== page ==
In a divorce, parties will have to touch on different issues, such as alimony or child custody and support. One of the complex topics is the division of marital property which can lead to disputes if the parties cannot agree on the division. In case of a dispute, the courts intervene and determine the appropriate distribution.
Equitable is not necessarily equal
North Carolina follows an equitable distribution method when dividing marital property. However, some people mistake equitable to be the same as equal, but this is not the case. There are cases wherein each ex-spouse receives an equal part of the marital assets, but it really depends on the unique circumstances of each case. The courts acknowledge that each case is different and therefore consider multiple factors.
Factors at play
When determining what an equitable split of assets is, the courts look at the following factors:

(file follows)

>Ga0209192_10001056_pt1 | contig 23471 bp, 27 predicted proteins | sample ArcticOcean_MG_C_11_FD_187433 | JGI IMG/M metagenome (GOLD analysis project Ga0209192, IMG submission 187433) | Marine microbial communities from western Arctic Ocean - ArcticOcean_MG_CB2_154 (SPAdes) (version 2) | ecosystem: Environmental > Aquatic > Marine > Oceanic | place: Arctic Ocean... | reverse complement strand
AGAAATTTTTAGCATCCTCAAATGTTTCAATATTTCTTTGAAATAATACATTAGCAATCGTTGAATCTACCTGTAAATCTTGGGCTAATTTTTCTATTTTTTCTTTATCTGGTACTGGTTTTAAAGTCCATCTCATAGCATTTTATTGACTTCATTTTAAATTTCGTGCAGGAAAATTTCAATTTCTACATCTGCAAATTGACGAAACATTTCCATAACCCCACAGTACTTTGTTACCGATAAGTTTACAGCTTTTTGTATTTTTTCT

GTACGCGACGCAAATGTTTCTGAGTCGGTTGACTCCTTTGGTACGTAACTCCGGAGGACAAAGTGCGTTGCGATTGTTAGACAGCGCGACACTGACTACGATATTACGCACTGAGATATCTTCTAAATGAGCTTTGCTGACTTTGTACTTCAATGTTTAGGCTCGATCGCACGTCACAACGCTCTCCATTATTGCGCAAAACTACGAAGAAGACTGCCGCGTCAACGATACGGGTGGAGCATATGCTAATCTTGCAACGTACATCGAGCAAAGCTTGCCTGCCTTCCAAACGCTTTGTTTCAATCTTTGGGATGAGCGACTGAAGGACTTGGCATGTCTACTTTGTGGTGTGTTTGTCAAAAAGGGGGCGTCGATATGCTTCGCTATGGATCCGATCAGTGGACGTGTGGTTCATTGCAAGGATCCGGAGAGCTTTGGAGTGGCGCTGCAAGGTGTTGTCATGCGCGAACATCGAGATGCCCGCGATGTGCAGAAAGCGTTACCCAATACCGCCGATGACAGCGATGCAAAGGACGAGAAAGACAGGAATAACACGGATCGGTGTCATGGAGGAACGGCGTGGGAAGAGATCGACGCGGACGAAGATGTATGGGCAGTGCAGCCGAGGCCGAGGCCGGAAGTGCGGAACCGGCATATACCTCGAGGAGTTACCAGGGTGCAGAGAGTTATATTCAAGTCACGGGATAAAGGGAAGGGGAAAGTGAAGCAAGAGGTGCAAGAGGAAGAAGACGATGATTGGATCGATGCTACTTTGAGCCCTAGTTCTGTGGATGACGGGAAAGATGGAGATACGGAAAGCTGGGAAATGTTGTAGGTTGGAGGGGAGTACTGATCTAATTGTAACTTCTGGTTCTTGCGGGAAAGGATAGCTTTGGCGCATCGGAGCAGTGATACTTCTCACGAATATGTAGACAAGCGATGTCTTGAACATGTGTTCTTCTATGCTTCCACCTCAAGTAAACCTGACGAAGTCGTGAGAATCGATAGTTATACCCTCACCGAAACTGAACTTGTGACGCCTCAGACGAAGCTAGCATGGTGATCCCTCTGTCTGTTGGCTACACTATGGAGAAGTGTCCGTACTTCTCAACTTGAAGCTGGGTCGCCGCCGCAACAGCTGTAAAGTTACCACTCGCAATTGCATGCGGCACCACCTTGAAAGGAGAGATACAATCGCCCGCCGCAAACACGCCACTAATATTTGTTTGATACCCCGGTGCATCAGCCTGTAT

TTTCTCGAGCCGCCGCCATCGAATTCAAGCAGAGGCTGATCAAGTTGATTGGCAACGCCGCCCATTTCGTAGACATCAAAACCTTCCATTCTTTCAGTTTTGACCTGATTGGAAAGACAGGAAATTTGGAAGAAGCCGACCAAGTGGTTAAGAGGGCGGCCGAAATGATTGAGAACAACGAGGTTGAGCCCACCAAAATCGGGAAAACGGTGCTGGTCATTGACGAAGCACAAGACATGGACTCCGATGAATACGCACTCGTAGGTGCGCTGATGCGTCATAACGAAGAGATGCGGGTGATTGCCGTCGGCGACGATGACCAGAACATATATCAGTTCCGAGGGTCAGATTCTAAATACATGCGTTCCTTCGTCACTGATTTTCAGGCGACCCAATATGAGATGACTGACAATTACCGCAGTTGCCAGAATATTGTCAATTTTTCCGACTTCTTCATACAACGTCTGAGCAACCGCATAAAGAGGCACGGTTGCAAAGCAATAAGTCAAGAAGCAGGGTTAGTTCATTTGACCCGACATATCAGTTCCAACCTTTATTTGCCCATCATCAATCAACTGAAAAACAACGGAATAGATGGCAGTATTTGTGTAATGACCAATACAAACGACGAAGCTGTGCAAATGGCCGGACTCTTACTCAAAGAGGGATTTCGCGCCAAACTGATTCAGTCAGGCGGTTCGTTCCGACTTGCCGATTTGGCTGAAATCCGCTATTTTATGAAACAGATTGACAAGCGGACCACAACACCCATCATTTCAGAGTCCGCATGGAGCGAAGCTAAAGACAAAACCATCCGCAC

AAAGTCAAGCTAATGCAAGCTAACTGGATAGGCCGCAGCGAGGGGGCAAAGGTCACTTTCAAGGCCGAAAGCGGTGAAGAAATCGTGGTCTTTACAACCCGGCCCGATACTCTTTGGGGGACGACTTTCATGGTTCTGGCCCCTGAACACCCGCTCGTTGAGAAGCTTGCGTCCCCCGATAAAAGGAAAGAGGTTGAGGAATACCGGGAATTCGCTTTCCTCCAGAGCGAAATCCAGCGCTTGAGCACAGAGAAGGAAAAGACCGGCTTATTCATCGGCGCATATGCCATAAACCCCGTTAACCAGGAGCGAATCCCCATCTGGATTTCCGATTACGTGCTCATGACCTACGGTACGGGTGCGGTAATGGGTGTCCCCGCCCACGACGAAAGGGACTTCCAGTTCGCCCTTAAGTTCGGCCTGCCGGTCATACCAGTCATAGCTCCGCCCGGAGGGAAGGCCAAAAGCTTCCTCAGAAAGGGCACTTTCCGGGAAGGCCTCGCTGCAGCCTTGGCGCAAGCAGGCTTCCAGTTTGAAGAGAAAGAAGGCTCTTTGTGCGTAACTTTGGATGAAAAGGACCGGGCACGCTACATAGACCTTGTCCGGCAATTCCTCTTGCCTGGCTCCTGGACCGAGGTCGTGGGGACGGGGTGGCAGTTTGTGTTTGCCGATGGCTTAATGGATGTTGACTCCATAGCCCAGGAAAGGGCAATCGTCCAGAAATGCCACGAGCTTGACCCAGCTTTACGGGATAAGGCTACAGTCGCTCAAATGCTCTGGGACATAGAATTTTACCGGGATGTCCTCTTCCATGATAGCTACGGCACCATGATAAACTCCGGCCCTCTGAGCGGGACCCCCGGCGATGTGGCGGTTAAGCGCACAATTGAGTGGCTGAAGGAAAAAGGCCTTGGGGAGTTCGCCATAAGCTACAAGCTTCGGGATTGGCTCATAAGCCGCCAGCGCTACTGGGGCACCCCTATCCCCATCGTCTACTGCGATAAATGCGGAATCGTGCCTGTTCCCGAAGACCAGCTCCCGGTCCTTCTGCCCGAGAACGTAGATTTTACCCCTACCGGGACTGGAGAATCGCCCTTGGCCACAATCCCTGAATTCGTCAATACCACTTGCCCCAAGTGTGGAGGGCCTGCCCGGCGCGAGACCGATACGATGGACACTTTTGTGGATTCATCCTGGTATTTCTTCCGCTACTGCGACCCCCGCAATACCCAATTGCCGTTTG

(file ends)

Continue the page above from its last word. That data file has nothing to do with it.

- The marriage’s duration
- Each spouse’s age and health condition
- Each spouse’s income, properties and debts at the time of the property division
- Direct or indirect contribution of one spouse to the other’s educational or career development
- Spousal support from a previous marriage if any
- Compensation rights like pension if any
- Market value of all marital and divisible assets
- Tax liabilities
The court may also consider other factors not listed above that it deems just and proper.
The process can be intimidating, but once one understands how the courts determine the division, one can follow through the process and closely protect their rights to their asset shares.